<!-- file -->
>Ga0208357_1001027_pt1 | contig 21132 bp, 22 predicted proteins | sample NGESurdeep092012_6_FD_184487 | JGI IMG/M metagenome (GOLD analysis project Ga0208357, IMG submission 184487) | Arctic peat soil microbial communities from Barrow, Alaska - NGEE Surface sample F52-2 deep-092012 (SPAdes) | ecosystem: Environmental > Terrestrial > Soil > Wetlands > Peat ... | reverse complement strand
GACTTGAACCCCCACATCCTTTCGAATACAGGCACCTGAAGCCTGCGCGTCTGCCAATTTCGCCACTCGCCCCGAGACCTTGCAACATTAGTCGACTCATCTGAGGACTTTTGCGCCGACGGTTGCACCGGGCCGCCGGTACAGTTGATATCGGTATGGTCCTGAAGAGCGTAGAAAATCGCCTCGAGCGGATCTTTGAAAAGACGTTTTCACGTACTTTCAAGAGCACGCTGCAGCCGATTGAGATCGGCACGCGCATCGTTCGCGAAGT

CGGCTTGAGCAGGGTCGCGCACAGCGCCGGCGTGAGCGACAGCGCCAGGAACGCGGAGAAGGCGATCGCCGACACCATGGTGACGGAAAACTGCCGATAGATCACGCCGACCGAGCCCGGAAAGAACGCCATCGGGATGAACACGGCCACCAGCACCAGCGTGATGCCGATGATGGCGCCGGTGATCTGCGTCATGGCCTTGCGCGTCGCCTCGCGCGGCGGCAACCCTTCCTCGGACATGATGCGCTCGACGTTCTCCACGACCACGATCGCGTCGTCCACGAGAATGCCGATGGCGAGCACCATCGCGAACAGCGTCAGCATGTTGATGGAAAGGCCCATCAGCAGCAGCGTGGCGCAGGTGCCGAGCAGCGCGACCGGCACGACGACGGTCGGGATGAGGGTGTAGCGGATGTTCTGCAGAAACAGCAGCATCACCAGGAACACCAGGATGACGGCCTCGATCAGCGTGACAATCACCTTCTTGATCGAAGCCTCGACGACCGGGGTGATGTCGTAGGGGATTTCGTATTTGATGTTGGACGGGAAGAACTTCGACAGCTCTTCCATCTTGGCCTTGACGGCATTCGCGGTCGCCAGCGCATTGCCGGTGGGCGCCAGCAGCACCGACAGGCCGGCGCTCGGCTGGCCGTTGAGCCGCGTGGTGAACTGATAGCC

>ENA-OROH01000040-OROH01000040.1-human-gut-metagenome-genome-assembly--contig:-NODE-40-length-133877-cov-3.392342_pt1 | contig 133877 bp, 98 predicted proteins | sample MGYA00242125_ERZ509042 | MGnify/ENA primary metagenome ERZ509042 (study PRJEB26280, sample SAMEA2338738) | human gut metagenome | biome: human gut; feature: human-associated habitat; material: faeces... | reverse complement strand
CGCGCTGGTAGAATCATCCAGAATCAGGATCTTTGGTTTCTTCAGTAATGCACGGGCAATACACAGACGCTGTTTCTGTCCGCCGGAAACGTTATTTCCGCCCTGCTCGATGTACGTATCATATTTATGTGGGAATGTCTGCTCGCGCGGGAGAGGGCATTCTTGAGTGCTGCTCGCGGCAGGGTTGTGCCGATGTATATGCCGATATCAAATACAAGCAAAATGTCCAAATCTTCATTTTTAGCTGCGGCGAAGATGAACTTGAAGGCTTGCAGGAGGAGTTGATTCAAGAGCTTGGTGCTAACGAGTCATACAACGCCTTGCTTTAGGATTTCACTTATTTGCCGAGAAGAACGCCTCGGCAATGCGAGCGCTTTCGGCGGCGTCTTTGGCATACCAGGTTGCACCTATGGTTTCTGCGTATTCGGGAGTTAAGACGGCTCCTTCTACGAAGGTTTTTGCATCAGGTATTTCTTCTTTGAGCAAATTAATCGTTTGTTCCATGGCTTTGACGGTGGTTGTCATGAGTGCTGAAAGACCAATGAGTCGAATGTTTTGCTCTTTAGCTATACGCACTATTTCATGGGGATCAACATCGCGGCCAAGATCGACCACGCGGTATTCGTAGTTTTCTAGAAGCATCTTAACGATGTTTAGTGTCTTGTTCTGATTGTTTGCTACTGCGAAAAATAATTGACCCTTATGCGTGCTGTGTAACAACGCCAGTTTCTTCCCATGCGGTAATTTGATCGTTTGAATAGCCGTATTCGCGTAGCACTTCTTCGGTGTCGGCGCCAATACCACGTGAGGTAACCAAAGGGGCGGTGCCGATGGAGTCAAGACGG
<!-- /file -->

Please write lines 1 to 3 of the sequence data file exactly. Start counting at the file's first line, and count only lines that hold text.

>Ga0208357_1001027_pt1 | contig 21132 bp, 22 predicted proteins | sample NGESurdeep092012_6_FD_184487 | JGI IMG/M metagenome (GOLD analysis project Ga0208357, IMG submission 184487) | Arctic peat soil microbial communities from Barrow, Alaska - NGEE Surface sample F52-2 deep-092012 (SPAdes) | ecosystem: Environmental > Terrestrial > Soil > Wetlands > Peat ... | reverse complement strand
GACTTGAACCCCCACATCCTTTCGAATACAGGCACCTGAAGCCTGCGCGTCTGCCAATTTCGCCACTCGCCCCGAGACCTTGCAACATTAGTCGACTCATCTGAGGACTTTTGCGCCGACGGTTGCACCGGGCCGCCGGTACAGTTGATATCGGTATGGTCCTGAAGAGCGTAGAAAATCGCCTCGAGCGGATCTTTGAAAAGACGTTTTCACGTACTTTCAAGAGCACGCTGCAGCCGATTGAGATCGGCACGCGCATCGTTCGCGAAGT

CGGCTTGAGCAGGGTCGCGCACAGCGCCGGCGTGAGCGACAGCGCCAGGAACGCGGAGAAGGCGATCGCCGACACCATGGTGACGGAAAACTGCCGATAGATCACGCCGACCGAGCCCGGAAAGAACGCCATCGGGATGAACACGGCCACCAGCACCAGCGTGATGCCGATGATGGCGCCGGTGATCTGCGTCATGGCCTTGCGCGTCGCCTCGCGCGGCGGCAACCCTTCCTCGGACATGATGCGCTCGACGTTCTCCACGACCACGATCGCGTCGTCCACGAGAATGCCGATGGCGAGCACCATCGCGAACAGCGTCAGCATGTTGATGGAAAGGCCCATCAGCAGCAGCGTGGCGCAGGTGCCGAGCAGCGCGACCGGCACGACGACGGTCGGGATGAGGGTGTAGCGGATGTTCTGCAGAAACAGCAGCATCACCAGGAACACCAGGATGACGGCCTCGATCAGCGTGACAATCACCTTCTTGATCGAAGCCTCGACGACCGGGGTGATGTCGTAGGGGATTTCGTATTTGATGTTGGACGGGAAGAACTTCGACAGCTCTTCCATCTTGGCCTTGACGGCATTCGCGGTCGCCAGCGCATTGCCGGTGGGCGCCAGCAGCACCGACAGGCCGGCGCTCGGCTGGCCGTTGAGCCGCGTGGTGAACTGATAGCC